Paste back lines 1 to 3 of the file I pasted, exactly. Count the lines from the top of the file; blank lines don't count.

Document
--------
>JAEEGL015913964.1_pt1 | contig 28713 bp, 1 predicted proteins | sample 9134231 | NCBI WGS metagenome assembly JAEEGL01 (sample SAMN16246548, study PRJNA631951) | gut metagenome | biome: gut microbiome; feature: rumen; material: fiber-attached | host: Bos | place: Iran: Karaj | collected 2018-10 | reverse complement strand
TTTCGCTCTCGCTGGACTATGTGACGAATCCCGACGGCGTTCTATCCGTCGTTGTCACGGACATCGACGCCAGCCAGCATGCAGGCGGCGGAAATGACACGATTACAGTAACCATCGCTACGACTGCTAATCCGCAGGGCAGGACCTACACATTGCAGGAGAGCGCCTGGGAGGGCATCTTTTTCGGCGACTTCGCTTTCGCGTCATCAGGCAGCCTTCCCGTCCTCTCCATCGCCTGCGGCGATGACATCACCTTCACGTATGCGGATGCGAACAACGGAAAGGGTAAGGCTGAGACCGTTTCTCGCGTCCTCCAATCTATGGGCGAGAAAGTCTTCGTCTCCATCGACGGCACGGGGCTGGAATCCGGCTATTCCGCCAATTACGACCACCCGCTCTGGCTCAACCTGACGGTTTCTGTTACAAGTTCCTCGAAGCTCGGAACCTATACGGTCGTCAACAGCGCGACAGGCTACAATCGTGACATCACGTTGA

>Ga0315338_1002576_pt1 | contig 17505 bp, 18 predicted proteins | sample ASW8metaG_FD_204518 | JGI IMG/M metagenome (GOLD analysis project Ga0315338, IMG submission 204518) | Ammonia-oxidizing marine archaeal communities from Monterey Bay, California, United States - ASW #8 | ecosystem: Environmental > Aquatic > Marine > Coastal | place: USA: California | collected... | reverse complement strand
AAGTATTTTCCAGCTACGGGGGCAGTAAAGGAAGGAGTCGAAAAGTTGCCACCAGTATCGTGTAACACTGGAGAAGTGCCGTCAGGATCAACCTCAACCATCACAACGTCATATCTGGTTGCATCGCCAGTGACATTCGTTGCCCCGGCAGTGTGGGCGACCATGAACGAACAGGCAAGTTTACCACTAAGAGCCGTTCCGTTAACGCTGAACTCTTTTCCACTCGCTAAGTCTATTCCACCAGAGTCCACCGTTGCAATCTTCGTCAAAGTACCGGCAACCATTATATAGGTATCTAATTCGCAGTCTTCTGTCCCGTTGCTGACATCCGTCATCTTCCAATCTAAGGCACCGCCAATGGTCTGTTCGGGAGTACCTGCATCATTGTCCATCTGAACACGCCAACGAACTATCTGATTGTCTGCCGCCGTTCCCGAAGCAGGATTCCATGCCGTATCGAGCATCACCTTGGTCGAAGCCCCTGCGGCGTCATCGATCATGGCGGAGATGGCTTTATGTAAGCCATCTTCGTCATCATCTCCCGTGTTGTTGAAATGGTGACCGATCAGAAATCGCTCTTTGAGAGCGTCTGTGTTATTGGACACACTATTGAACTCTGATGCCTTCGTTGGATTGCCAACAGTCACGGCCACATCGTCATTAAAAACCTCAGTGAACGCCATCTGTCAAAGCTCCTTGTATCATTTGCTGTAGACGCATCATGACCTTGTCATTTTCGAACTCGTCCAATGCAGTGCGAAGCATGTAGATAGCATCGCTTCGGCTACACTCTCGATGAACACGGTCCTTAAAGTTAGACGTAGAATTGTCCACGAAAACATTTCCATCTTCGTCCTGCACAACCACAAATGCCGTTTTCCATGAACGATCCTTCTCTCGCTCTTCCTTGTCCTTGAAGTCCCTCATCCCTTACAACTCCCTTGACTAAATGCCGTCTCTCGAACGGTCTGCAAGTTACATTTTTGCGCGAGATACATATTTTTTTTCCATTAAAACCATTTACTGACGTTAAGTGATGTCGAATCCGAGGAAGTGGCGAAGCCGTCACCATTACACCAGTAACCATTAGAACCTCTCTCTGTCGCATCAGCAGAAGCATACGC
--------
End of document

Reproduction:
>JAEEGL015913964.1_pt1 | contig 28713 bp, 1 predicted proteins | sample 9134231 | NCBI WGS metagenome assembly JAEEGL01 (sample SAMN16246548, study PRJNA631951) | gut metagenome | biome: gut microbiome; feature: rumen; material: fiber-attached | host: Bos | place: Iran: Karaj | collected 2018-10 | reverse complement strand
TTTCGCTCTCGCTGGACTATGTGACGAATCCCGACGGCGTTCTATCCGTCGTTGTCACGGACATCGACGCCAGCCAGCATGCAGGCGGCGGAAATGACACGATTACAGTAACCATCGCTACGACTGCTAATCCGCAGGGCAGGACCTACACATTGCAGGAGAGCGCCTGGGAGGGCATCTTTTTCGGCGACTTCGCTTTCGCGTCATCAGGCAGCCTTCCCGTCCTCTCCATCGCCTGCGGCGATGACATCACCTTCACGTATGCGGATGCGAACAACGGAAAGGGTAAGGCTGAGACCGTTTCTCGCGTCCTCCAATCTATGGGCGAGAAAGTCTTCGTCTCCATCGACGGCACGGGGCTGGAATCCGGCTATTCCGCCAATTACGACCACCCGCTCTGGCTCAACCTGACGGTTTCTGTTACAAGTTCCTCGAAGCTCGGAACCTATACGGTCGTCAACAGCGCGACAGGCTACAATCGTGACATCACGTTGA

>Ga0315338_1002576_pt1 | contig 17505 bp, 18 predicted proteins | sample ASW8metaG_FD_204518 | JGI IMG/M metagenome (GOLD analysis project Ga0315338, IMG submission 204518) | Ammonia-oxidizing marine archaeal communities from Monterey Bay, California, United States - ASW #8 | ecosystem: Environmental > Aquatic > Marine > Coastal | place: USA: California | collected... | reverse complement strand